Employee Benefits – A benefits and trends survey in the U.K. (AON Hewitt, 2018) revealed a change in the most popular benefits provided to people on a flex scheme; the top three now being childcare vouchers, pension schemes and private medical insurance. How benefits are communicated to employees is also changing with 40% saying they would use benefits advisers, and a drop from 58% to 40% saying they would use their internal communications team. Email remains as the most popular channel for communicating benefits and is used by 95% of respondents. Face-to-face communication has dropped from 53% to 45% and using manager cascade (managers sharing messaging from leadership down to their team) dropped from 40% to 28%. The report also notes that group pension schemes remain the most popular type of pension scheme. Additional vacation time is also an option to offer to employees. Rather than employees accruing hours that need to be paid if the employee leaves, unless there is a policy in place with a limit of carry-over hours per year, it can prove costly for an employer to pay out holiday pay. Giving unlimited holidays can avoid this issue, and despite fears that this might lead to lower productivity Fractl found no negative impact on productivity (Jones, 2017). CPL note the pros and cons of unlimited holidays and concluded from their survey that ‘over 80% of the Irish population don’t take their full annual leave entitlement, so offering unlimited holidays could be a no-brainer and cost saving measure in the near future. If the company culture is right, unlimited holidays is an amazing perk to have, and gets rid of that niggling “am I using my days right” worry.’ (CPL, 2018).

Work-Life Balance – ‘To be fully engaged, people need to be happy, balanced, and successful in all areas of life (Miller et al (2017, pp. 13-17). Work life balance is the time a person needs between work and their personal life outside of work. Having a good work-life balance is essential to engaging an employee. If they feel they must be ‘always on’ they will quickly grow resentful and leave the company. ‘It is important for employers to keep a balance between efforts and reward, expected concentration levels and allowed relaxation levels. Time spent on work engagements and time spent on non-work engagements should therefore be ‘balanced’’. (HSA, 2015).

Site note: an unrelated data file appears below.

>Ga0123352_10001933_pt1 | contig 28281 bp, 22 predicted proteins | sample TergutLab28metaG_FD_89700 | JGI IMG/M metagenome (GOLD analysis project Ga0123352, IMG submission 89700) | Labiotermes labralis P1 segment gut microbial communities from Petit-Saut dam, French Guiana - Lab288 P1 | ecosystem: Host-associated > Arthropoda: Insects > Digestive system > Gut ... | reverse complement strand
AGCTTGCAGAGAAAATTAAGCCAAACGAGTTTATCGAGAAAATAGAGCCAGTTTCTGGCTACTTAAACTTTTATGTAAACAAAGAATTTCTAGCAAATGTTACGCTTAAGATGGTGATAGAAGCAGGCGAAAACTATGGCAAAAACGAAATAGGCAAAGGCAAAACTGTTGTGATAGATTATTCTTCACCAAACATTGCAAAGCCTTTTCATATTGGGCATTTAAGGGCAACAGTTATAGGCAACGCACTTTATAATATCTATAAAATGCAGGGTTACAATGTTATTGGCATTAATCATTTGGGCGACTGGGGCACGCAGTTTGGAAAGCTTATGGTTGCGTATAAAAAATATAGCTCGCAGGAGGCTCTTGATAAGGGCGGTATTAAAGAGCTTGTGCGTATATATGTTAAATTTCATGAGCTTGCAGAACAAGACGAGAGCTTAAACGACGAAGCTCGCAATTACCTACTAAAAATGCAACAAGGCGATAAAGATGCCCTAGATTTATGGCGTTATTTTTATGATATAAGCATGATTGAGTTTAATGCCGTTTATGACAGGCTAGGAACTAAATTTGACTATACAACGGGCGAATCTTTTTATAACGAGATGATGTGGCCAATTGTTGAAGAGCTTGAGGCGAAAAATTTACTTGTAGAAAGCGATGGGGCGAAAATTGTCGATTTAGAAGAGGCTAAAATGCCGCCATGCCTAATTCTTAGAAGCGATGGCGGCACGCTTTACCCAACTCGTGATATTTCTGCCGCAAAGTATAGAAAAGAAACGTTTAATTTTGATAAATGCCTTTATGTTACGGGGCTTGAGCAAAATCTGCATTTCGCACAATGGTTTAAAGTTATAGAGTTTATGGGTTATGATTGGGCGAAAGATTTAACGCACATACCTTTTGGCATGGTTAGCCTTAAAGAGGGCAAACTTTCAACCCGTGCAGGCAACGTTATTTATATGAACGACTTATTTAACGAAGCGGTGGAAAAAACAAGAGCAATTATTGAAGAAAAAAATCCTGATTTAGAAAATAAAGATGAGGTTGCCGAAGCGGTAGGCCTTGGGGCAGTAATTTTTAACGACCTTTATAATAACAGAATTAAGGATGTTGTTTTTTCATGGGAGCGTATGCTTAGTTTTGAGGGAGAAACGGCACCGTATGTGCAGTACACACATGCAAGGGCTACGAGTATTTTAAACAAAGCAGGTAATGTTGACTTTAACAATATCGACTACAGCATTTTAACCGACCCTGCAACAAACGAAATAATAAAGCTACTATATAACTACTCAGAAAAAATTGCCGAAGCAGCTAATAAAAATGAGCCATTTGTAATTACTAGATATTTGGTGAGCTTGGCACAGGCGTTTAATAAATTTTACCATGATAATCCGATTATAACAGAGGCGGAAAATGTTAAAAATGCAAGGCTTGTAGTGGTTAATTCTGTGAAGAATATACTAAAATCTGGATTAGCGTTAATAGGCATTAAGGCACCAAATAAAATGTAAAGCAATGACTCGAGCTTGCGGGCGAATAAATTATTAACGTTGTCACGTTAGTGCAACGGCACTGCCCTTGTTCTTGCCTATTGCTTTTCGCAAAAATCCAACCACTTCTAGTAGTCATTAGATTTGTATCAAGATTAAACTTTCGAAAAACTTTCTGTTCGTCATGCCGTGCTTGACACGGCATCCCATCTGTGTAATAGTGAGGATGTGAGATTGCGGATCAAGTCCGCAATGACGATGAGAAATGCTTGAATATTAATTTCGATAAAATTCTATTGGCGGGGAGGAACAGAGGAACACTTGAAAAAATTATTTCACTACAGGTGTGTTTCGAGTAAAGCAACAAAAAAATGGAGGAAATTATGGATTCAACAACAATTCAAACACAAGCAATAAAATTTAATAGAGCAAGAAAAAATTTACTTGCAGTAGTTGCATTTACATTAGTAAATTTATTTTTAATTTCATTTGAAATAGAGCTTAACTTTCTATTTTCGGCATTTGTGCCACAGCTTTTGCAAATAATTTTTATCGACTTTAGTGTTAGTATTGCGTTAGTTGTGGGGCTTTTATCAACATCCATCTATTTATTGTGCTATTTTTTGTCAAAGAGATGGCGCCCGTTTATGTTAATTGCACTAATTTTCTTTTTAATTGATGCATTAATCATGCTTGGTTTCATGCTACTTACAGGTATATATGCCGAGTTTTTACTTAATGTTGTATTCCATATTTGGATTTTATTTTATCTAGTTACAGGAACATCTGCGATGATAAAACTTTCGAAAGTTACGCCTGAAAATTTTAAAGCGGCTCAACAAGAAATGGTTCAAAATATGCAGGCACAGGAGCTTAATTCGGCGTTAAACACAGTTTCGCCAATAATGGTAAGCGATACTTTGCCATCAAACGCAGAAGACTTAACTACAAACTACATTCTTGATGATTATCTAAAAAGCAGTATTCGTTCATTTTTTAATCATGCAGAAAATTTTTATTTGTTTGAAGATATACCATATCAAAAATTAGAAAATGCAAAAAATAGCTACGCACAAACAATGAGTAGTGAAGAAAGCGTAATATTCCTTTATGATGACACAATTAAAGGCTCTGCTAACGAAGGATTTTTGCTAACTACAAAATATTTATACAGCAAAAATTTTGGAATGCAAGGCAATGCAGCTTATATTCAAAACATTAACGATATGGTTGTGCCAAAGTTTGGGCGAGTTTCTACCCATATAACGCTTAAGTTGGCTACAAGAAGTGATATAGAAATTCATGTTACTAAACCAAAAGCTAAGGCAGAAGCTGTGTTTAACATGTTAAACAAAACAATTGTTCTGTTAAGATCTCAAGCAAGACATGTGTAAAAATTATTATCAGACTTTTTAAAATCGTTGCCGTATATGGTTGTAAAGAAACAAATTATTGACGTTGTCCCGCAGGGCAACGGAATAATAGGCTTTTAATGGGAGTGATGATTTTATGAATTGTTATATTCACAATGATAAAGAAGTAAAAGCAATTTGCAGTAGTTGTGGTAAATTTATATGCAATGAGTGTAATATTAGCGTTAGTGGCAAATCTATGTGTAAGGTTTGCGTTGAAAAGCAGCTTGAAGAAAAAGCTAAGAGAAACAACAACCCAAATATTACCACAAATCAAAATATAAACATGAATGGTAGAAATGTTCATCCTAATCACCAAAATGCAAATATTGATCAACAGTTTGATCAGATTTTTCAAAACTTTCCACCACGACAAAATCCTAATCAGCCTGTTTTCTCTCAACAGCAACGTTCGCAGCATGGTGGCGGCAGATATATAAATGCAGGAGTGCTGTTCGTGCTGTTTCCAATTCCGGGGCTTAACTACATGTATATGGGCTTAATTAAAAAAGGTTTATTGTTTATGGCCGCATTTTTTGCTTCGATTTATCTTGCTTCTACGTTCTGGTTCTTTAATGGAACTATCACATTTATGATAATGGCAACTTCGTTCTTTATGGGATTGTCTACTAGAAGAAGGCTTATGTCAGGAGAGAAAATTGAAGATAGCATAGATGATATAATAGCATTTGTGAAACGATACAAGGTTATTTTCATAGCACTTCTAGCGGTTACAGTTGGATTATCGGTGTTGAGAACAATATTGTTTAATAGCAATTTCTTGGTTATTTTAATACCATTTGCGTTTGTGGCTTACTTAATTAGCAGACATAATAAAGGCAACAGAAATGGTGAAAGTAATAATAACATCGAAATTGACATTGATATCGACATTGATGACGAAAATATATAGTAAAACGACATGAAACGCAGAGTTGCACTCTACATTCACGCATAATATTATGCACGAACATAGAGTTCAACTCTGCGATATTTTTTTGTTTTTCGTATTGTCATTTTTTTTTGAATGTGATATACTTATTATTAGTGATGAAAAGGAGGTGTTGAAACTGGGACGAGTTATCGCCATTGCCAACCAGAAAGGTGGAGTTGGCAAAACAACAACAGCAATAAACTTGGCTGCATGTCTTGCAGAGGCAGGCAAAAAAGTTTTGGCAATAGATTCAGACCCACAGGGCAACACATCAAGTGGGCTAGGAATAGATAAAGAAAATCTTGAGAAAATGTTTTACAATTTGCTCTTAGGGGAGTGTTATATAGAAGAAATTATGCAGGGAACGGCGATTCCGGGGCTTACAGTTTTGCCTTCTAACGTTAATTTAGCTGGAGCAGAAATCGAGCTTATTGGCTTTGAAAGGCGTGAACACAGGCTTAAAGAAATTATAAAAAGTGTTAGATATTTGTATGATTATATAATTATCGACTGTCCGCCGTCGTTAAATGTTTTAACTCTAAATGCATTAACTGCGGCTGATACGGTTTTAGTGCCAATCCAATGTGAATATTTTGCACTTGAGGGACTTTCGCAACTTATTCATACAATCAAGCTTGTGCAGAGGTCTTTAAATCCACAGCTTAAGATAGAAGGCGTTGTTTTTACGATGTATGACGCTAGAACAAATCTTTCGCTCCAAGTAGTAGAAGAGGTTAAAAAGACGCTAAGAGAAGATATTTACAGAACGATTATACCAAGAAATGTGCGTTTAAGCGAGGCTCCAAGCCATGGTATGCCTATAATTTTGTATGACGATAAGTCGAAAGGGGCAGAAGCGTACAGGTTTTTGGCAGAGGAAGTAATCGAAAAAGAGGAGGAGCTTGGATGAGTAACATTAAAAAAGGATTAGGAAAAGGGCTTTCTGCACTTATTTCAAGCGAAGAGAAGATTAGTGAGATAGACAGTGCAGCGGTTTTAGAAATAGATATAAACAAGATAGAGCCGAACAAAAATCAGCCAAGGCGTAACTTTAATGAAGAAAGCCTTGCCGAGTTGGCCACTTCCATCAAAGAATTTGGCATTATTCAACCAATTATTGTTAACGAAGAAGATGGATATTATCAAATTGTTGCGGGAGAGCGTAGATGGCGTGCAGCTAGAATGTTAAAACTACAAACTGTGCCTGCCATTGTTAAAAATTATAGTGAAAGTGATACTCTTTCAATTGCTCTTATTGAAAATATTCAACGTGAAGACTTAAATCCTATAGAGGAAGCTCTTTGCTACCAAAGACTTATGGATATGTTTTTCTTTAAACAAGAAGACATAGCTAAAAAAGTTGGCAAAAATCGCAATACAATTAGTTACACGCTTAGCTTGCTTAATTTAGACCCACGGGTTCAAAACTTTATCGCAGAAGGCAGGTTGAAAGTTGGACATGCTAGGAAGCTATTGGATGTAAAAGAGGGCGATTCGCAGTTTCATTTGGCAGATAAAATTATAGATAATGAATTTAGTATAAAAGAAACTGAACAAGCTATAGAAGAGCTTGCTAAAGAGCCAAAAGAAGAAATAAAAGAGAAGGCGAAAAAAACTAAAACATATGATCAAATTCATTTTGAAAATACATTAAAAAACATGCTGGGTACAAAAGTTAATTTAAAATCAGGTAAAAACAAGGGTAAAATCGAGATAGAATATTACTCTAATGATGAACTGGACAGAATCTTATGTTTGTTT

Rewards and Recognition – Rewards and recognition are a great way to engage employees and don’t necessarily have to be financial. Giving a sincere thank you to and acknowledging an employee for a job well done in front of their peers are often all that are needed to make an employee feel they are making a valuable contribution to the company, which leads to improved performance. If an organization wants to experience better business results, a better culture for their employees needs to be a priority, with feedback given on a regular basis. ‘Fostering a culture of recognition drives higher levels of engagement, which translates into improved performance and better results. Organisations with highly engaged workplaces outperform their peers by 147 percent in earnings per share. The question isn’t whether to start building a recognition culture, but how to get started.’ (Biro, 2017).